A group of 14 business executives statewide, including Don Flow of Winston-Salem, say they support Medicaid expansion in North Carolina in an op-ed article submitted to the Winston-Salem Journal and other newspapers.
The article coincides with state legislators discussing legislation to expand Medicaid coverage this year.
The article says in part, “We all benefit from expanding access to insurance, starting with lower health care costs. When faced with a medical condition, those without insurance often have little choice but to rely on the emergency room, which legally must treat them regardless of ability to pay.
“The cost of this care is passed on to consumers through higher insurance premiums and higher medical costs for those with insurance,” the article says. “That’s why premiums for people who buy their own health insurance are 7% lower on average in states that have closed their coverage gap compared to those that haven’t.”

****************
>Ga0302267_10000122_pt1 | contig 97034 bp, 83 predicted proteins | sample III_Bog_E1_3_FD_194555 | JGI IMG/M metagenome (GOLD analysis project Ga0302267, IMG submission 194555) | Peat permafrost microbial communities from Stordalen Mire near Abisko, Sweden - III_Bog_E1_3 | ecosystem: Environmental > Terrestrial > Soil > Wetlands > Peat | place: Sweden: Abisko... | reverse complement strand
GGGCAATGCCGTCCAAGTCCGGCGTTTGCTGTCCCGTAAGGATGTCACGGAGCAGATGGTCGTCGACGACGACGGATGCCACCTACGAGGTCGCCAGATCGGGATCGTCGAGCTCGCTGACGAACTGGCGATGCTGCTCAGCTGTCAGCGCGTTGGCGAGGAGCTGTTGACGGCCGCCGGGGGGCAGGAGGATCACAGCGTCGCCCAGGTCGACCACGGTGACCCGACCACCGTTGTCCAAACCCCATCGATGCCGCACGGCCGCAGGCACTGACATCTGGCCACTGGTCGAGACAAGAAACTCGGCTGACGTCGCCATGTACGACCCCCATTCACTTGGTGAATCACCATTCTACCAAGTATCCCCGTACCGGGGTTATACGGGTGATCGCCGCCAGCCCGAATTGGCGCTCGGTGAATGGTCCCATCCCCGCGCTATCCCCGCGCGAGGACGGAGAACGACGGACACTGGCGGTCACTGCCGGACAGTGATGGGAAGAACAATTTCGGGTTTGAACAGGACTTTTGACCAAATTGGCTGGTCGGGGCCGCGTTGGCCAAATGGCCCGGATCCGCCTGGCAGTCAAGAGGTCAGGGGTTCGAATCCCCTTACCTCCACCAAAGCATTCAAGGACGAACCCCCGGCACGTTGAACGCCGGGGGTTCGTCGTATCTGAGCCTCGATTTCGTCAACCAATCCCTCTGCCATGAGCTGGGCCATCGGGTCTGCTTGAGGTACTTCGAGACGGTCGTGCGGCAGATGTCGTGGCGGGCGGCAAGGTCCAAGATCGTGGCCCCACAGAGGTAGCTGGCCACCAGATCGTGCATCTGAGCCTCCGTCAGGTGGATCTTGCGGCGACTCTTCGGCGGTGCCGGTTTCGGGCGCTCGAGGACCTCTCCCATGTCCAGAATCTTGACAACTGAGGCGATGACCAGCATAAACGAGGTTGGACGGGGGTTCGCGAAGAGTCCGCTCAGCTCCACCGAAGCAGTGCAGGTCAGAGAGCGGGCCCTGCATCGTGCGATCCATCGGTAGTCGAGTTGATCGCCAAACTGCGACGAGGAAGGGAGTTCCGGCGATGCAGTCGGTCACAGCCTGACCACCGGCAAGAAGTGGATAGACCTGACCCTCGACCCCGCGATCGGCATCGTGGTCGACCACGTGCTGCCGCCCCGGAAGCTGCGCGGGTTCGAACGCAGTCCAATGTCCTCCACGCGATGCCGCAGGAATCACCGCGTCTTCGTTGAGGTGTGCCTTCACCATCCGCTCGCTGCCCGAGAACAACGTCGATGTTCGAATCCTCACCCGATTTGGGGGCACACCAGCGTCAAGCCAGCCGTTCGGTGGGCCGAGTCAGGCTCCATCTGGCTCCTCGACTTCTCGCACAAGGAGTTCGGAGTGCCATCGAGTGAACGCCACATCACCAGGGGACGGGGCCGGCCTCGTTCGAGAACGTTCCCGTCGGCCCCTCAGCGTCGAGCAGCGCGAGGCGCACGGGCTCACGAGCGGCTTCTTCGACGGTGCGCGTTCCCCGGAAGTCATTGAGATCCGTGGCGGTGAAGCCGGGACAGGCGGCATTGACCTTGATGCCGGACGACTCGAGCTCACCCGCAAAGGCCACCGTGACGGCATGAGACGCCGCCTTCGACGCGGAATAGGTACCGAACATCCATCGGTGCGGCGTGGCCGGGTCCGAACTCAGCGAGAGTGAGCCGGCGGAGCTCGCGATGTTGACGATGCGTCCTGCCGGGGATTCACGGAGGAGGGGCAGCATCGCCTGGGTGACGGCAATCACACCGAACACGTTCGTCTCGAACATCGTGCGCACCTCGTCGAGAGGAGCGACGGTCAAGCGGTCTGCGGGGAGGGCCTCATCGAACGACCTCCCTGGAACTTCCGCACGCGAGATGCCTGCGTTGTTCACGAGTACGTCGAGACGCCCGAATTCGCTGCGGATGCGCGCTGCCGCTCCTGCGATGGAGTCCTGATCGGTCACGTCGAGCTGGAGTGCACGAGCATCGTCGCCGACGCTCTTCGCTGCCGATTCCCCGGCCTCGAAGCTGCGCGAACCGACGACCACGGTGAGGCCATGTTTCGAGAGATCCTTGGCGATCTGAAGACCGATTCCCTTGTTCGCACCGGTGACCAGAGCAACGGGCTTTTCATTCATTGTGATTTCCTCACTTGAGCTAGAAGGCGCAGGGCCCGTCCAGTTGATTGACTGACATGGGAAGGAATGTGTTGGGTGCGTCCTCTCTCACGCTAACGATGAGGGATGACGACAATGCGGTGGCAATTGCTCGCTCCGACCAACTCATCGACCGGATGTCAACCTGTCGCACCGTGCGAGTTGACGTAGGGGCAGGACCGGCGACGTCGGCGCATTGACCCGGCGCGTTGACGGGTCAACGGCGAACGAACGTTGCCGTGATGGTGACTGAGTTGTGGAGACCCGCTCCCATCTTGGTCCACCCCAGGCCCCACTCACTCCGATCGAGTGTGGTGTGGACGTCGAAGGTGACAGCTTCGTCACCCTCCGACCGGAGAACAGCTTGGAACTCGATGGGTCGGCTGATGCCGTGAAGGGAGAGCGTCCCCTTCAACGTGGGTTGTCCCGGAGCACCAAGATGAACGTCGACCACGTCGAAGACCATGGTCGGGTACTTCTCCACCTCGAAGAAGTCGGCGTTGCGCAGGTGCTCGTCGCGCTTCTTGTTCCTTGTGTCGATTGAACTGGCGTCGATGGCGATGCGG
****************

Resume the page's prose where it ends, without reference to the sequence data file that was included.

Flow, the chairman and chief executive of Flow Automotive., said in an email that expanding the Medicaid program in North Carolina makes economic sense.
“The rural hospitals in North Carolina are being devastated because they are not receiving Medicaid reimbursement,” Flow said. “40% of rural hospitals are in the red. We must continue to care for the entire state, not just the bigger cities.
“Expanding Medicaid would give health care access to 12,000 veterans who live in North Carolina, and currently have no insurance access to affordable health care,” Flow said. “These are men and women who served our country, and we have a responsibility to care for those who stood in harm’s way for all of us.”
Among other executives who signed the article are Mitchell Gold, the co-founder and chief executive at Mitchell Gold+Bob Williams, a furniture company, and Charlie Owens of Asheville, the president of Fletcher Warehousing Co.
State Rep. Donny Lambeth, R-Forsyth, introduced last week HB 655 that would provide insurance coverage to state residents under the N.C. Health Care for Working Families program and establish the the N.C. Rural Access Grant Program.
Under the bill, healthcare systems would pay $758 million annually, and the federal government would pay the remaining costs.
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